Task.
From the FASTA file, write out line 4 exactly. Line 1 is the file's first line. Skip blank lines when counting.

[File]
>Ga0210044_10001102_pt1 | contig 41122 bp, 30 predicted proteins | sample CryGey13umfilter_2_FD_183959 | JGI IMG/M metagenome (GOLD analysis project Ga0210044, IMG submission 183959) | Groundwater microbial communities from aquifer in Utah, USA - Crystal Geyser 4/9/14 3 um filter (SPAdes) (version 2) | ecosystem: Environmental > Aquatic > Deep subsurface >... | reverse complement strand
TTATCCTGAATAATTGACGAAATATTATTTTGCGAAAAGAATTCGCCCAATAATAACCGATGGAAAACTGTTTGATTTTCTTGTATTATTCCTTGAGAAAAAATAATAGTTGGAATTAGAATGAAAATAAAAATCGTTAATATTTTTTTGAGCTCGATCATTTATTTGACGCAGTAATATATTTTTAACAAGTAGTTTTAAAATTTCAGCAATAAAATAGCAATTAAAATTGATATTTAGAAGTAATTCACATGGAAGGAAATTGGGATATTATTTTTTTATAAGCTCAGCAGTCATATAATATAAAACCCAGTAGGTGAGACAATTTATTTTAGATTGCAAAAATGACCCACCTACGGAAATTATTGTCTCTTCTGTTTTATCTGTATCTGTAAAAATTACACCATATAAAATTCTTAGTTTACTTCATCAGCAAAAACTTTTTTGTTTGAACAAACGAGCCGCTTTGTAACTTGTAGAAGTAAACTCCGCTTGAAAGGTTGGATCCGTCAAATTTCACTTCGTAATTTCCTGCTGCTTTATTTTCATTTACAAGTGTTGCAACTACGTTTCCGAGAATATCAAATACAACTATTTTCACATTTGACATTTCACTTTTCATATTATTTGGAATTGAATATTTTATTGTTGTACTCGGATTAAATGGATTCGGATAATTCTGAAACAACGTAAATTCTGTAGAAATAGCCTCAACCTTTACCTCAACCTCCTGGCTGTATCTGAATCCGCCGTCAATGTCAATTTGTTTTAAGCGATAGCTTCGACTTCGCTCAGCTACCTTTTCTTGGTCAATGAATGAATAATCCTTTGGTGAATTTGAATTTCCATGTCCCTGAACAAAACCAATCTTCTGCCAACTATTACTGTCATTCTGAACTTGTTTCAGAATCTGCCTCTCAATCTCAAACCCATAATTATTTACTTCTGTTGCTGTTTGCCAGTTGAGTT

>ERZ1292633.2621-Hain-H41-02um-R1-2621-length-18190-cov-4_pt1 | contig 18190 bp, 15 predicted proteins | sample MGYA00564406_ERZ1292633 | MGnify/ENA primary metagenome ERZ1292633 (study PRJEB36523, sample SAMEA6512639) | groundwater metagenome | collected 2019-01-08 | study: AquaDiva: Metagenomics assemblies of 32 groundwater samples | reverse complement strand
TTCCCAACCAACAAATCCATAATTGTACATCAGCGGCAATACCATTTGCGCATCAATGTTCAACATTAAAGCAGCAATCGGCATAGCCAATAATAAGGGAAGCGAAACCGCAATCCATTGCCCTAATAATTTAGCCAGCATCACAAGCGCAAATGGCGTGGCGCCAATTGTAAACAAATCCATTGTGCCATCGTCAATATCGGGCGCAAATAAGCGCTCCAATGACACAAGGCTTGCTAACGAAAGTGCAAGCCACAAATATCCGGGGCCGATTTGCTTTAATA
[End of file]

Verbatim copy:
TTCCCAACCAACAAATCCATAATTGTACATCAGCGGCAATACCATTTGCGCATCAATGTTCAACATTAAAGCAGCAATCGGCATAGCCAATAATAAGGGAAGCGAAACCGCAATCCATTGCCCTAATAATTTAGCCAGCATCACAAGCGCAAATGGCGTGGCGCCAATTGTAAACAAATCCATTGTGCCATCGTCAATATCGGGCGCAAATAAGCGCTCCAATGACACAAGGCTTGCTAACGAAAGTGCAAGCCACAAATATCCGGGGCCGATTTGCTTTAATA